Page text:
After the Federal Open Market Committee raised the Federal Funds rate by 0.25% last week it became clear that Janet Yellen and her predecessor Ben Bernanke have laid a trap for President-elect Donald Trump. Each time the FOMC raises rates, increasing the rates the Fed pays on $2.1 trillion of bank deposits with it, it lessens the incentive for banks to do any business lending at all. There is a way out of this trap, but it involves moving in a counter-intuitive direction.
The trap for Trump consists of those $2.1 trillion of deposits with the Fed, created as a part of Bernanke’s “quantitative easing” schemes. As is surely becoming obvious, the “stimulus” provided by those schemes was non-existent; indeed, why should they have stimulated? Essentially $2.1 trillion of government bonds held by the banking system was replaced by $2.1 trillion of “excess reserves” deposits at the Fed – equally inert, and equally clogging up the banks’ balance sheets, although equally given a zero multiplier by the regulators in their absurd Basel-3 capital ratio calculations.
This pointless balance sheet round-trip never stimulated lending, economic activity or anything else. If Bernanke had actually dropped $100 bills from a helicopter, as he promised in 2002, he would have stimulated economic activity on Main Street, from eager shoppers picking up the free money and spending it. But instead, his helicopter was metaphorical only, and hung only over Wall Street. It enriched Wall Street a bit but stimulated no meaningful economic activity elsewhere.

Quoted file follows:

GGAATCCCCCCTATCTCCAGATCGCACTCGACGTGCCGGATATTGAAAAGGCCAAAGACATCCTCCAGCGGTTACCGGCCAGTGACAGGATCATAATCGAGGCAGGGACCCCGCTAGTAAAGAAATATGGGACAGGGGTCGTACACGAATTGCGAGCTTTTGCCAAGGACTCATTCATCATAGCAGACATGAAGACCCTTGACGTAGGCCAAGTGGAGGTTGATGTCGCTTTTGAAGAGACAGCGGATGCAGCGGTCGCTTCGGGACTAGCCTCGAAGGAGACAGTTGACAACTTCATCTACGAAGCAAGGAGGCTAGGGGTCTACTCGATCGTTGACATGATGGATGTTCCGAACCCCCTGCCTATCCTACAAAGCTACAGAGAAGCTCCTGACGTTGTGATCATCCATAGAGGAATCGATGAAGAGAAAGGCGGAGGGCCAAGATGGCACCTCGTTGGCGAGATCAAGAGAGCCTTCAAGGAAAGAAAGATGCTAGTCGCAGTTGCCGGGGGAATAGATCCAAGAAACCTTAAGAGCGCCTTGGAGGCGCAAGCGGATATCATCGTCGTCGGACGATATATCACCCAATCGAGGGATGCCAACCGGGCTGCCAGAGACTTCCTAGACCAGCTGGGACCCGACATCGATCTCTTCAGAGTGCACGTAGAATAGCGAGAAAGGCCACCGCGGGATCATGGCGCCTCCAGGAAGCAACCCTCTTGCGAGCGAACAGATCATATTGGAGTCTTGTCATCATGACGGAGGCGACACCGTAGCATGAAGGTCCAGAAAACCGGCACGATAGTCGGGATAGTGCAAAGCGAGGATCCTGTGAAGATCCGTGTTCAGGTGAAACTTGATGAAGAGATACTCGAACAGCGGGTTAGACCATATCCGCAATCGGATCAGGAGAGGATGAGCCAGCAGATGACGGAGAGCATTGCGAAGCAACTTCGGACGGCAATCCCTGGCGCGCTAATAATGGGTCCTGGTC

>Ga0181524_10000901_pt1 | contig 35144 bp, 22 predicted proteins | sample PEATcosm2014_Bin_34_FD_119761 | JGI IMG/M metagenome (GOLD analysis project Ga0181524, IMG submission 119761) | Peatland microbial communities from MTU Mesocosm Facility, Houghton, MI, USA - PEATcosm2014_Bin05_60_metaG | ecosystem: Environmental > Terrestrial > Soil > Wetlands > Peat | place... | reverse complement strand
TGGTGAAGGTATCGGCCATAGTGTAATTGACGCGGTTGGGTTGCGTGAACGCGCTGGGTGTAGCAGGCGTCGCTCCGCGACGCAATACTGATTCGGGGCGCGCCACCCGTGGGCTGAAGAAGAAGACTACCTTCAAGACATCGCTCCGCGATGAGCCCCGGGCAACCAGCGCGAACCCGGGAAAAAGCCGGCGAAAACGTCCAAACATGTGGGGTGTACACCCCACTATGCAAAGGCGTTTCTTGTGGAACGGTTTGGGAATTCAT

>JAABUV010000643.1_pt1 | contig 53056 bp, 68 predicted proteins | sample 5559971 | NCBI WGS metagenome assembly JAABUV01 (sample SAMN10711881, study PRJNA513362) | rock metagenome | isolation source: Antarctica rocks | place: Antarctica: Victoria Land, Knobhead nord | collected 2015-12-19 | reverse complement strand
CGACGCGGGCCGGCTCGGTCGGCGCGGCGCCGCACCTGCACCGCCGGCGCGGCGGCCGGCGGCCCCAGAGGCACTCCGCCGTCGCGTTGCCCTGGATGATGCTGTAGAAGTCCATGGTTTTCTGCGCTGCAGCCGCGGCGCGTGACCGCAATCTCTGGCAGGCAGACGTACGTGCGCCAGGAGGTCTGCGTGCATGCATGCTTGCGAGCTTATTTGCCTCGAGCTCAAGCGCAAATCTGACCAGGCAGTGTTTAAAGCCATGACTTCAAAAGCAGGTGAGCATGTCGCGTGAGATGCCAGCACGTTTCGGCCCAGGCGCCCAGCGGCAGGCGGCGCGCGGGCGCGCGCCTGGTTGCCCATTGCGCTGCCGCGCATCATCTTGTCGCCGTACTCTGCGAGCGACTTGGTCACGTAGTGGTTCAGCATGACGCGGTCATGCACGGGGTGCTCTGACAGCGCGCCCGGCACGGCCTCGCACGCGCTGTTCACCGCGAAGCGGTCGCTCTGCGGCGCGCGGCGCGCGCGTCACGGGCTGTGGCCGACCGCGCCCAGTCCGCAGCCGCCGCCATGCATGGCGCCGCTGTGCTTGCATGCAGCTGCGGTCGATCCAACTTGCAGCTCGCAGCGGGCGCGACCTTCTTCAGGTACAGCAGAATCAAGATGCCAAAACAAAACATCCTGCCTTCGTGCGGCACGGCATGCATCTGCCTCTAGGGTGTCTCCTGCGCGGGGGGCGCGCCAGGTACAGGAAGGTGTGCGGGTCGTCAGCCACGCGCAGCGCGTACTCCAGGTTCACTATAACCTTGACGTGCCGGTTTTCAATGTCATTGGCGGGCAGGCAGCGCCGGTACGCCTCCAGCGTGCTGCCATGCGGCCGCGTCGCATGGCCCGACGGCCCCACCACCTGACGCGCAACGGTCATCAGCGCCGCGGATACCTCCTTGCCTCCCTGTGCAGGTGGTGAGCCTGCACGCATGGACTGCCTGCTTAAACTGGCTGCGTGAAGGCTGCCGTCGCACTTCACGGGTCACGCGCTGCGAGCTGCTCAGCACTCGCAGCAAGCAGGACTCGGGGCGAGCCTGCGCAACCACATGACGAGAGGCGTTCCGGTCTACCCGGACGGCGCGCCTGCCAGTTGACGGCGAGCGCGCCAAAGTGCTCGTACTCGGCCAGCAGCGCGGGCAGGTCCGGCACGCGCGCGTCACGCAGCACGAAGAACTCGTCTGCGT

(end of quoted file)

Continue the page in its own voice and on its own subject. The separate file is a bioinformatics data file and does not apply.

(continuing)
Now the downside of Bernanke’s scheme is becoming clear. Most U.S. banks get a great deal of funding from retail deposits at zero cost, although of course they incur massive branch network and personnel costs to obtain that funding (this is not true for Goldman Sachs and Morgan Stanley, and is only partly true for Citi, Bank of America and J.P. Morgan.) When interest rates are low, deposits with the Fed are not especially attractive assets, even though they are given a zero weighting in capital calculations, because they offer only a modest margin above the banks’ cost of retail funding, not enough to pay for the branches.
To raise short term interest rates, in the old days the Federal Reserve would adjust its purchases and sales in the Federal Funds market, to ensure that the Federal Funds interest rate met their targets. Banks needing short-term money would borrow in the Federal Funds market; those with an excess of short-term money would lend in it.
However today all the banks have a huge excess of short-term money, because of the QE deposits with the Fed. Hence the Federal Funds market is meaningless. The only way the Fed can raise interest rates is by increasing the rate it pays on deposits, to the top of its desired Federal Funds range. When that is done the modest Federal Funds market trades slightly below the deposit rate, because it is unattractive to lend Federal Funds, but always attractive for banks to borrow them and lend to the Fed (the margin may be small, but with no cost, no risk and no capital requirement, it’s picking pennies up off the street.)